If you are suffering from osteoarthritis (OA) in your hips or knees, exercising may be the least favorite thing of yours. Joint pain and stiffness can make it difficult for you to ride your bike.
You may be wondering “is bike riding good for arthritic knees”, to which my one-word answer would be “yes”.
For hips and knees with OA, however, movement is important. Your joints will compress and release, getting blood flowing, nutrients entering, and oxygen entering. The Journal of Rheumatology published a study that showed that cycling exercise training significantly reduced joints pain, stiffness, physical impairments and resulted in improved quality of life in middle-aged and older adults who had osteoarthritis (OA).
In this article, I am going to walk you through some good choices of bicycles for your bad knees and how to make the best out of them.
- Is Bike Riding Good for Arthritic Knees?
- What Type of Bike Is Best for Bad Knees?
- How to Choose a stationary Bike with Bad Knees?
- How to Choose an Outdoor Bike with Bad Knees?
- How Can I Ride My Bike with Bad Knees?
- Bottom Line
Is Bike Riding Good for Arthritic Knees?
According to Dr. Garry, cycling is one of the greatest activities for people with knee osteoarthritis because it helps strengthen their glutes and quadriceps. Plus, it’s usually one of the easier exercises to stick with for most people.
Dr. Brian Andonian, MD, esteemed rheumatologist and assistant professor of medicine at Duke University School of Medicine, proffers that when you cycle, the compressive force on your knees is considerably less than when you walk.. “It tends to be more comfortable for people.”
As Dr. Garry explains, most people with knee osteoarthritis can cycle without any problems. The only exception is people with osteoarthritis of the kneecap – that is, thighbone-joint osteoarthritis, which affects the area near the kneecap (patella) and the thighbone (femur).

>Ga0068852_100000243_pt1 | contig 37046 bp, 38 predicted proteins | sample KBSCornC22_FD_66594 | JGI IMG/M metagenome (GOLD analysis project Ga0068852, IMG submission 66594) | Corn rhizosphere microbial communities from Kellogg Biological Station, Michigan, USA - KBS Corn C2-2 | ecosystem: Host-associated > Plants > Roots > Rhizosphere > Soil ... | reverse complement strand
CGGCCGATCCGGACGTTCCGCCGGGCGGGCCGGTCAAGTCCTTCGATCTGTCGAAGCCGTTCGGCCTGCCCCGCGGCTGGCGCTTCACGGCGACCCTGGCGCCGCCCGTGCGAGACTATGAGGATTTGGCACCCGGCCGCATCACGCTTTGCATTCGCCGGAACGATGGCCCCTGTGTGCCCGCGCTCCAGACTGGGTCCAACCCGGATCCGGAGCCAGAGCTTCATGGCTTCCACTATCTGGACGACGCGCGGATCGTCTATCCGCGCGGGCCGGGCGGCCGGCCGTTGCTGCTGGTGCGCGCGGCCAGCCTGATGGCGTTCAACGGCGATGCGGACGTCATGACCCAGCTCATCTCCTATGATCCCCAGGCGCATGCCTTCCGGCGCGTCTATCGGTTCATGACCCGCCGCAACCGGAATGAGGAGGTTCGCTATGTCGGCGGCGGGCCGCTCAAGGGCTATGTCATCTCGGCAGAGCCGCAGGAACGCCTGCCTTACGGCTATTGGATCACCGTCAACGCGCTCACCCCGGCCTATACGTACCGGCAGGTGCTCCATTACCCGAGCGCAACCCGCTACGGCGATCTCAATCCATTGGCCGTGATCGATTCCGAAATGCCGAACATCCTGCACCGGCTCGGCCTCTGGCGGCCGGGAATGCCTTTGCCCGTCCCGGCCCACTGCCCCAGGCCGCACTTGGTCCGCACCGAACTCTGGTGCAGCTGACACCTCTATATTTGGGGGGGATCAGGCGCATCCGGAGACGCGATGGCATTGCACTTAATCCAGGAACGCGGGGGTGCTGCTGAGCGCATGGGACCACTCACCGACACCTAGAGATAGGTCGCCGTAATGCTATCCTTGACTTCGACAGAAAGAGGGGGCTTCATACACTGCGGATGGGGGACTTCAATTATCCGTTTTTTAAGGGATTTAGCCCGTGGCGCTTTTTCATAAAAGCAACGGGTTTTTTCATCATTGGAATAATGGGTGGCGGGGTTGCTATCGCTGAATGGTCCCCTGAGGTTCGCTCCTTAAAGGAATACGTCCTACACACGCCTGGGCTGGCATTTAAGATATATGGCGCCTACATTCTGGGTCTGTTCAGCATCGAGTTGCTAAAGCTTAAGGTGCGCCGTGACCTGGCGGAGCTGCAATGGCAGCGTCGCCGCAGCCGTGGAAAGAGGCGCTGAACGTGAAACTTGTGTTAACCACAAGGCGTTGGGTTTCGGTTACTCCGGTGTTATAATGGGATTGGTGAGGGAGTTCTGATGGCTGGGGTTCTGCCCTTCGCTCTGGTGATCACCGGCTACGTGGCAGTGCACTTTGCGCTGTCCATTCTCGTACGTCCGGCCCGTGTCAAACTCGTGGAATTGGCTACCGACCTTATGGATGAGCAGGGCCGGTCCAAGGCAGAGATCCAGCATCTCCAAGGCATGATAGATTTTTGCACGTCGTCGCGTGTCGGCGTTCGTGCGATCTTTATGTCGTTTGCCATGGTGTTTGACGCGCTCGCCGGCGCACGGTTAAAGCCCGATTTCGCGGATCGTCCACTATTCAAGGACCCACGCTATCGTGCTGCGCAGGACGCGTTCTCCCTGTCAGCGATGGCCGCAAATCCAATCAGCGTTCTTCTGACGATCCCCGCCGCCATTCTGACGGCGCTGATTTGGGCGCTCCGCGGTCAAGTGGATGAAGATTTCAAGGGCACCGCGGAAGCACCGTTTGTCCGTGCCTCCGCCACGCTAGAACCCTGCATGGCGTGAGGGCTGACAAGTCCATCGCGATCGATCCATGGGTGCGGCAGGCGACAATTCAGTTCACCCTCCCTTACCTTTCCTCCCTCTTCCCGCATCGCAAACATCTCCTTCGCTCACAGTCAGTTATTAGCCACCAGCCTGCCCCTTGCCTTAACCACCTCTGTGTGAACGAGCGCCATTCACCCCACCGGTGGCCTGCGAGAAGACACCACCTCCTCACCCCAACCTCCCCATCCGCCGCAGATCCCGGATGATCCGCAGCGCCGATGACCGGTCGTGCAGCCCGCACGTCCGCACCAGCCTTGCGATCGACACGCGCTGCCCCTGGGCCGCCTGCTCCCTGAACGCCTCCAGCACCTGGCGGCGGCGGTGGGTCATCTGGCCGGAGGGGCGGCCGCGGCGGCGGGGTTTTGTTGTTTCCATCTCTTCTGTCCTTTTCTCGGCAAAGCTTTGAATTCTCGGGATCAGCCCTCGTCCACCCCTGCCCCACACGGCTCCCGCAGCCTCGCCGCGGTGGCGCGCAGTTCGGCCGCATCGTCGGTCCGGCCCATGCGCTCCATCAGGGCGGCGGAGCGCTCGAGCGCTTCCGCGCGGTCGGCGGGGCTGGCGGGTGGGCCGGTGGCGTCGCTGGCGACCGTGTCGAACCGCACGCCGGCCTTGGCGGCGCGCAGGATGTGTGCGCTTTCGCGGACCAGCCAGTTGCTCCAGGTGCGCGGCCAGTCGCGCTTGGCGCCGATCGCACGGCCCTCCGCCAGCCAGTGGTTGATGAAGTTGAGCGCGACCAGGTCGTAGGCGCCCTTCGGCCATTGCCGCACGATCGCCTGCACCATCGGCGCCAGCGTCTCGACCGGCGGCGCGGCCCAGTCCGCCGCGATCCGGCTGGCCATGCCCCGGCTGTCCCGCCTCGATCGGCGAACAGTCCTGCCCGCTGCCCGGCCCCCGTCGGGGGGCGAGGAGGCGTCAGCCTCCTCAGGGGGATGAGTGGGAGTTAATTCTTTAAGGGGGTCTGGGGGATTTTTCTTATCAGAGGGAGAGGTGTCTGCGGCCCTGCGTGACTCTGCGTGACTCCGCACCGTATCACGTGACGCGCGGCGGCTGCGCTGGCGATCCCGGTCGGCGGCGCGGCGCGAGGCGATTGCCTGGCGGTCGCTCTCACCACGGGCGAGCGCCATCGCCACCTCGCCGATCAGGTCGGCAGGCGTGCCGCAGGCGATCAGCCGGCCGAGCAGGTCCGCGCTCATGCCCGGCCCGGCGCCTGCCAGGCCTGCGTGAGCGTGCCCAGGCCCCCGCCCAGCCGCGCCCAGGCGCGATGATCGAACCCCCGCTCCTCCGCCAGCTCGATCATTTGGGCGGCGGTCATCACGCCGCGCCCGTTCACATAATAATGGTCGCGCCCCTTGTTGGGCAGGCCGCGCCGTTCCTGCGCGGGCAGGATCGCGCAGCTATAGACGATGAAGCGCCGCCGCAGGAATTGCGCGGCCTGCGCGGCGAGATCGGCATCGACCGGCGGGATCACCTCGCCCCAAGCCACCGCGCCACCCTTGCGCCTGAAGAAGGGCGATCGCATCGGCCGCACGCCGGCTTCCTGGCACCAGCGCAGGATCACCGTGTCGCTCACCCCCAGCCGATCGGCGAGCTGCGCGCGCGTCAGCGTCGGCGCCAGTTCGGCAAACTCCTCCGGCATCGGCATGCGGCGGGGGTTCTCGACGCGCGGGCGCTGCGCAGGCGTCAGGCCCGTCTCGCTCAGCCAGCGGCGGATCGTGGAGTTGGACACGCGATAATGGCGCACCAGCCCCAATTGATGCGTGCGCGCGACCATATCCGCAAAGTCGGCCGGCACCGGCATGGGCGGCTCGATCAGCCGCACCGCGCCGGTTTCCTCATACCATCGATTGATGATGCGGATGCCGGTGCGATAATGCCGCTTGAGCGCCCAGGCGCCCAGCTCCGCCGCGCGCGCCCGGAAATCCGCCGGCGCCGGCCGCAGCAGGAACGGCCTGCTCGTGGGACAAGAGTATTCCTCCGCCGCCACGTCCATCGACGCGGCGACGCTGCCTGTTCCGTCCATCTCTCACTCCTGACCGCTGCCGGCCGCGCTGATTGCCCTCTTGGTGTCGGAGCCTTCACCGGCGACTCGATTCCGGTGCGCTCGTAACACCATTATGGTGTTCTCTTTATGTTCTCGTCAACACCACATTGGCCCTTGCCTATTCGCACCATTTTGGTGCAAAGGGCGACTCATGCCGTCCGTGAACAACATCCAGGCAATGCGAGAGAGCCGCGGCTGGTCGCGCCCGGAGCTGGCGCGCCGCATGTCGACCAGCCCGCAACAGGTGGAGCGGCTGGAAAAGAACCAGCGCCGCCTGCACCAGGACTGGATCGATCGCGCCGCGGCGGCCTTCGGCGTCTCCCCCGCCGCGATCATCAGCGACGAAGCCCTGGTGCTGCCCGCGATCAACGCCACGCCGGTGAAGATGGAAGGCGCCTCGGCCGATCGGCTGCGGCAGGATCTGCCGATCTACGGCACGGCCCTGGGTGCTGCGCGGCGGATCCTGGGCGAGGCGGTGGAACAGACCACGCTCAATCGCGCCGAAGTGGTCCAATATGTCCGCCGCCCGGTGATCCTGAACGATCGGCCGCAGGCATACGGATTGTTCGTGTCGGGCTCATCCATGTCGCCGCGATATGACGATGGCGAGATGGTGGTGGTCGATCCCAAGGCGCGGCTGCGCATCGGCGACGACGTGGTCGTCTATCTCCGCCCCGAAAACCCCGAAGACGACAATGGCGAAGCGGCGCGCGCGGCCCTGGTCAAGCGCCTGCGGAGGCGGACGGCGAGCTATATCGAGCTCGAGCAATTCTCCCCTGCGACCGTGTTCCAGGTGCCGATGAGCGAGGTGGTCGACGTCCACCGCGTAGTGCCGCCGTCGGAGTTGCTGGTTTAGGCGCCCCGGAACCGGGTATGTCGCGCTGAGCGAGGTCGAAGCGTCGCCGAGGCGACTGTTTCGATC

As a result of the knee osteoarthritis, cycling – which requires the knee to bend often – can be painful, says Dr. Garry. It’s usually best to walk so that their knees have a minimum amount of flexion,” he says.
Nevertheless, even people with osteoarthritis of the kneecap may still be able to cycle successfully if they position their seat as high as possible. This way, their foot will push the pedal around in a circle as opposed to their knee, says Dr. Garry. According to him, the higher the seat, the less knee bending is necessary.
What Type of Bike Is Best for Bad Knees?
For bad knees, you have both indoor and outdoor options to choose from. As long as you don’t have balance issues, both types can be extremely beneficial. Indoor cycling provides climatically controlled environments and a variable resistance level.”
In contrast, outdoor cycling offers a variety of scenery and a naturally variable resistance. Also, there are electric bikes for arthritis with ergonomic designs that can provide a great level of comfort while riding outside.
How to Choose a stationary Bike with Bad Knees?
The upright stationary bike is just like a traditional outdoor bike. The stationary platform consists of a seat, a pedal, and handles. Using an upright bike is like riding outdoors, which is a whole-body workout. Recumbent stationary bikes contain a big, comfortable seat. With these bikes, you sit in a more comfortable, reclining position, which is easier on your lower back and hips. Due to their lower height, recumbent bikes tend to be easier to get on and off, but they don’t work as beneficial as outdoor bikes. The reason is, you’re not getting the full range of motion of full bent and full straightening.
The best way to find the right indoor bike for you can be one of these two:
- Try out each bike at your gym to determine which one is most comfortable for you with a full range of motion.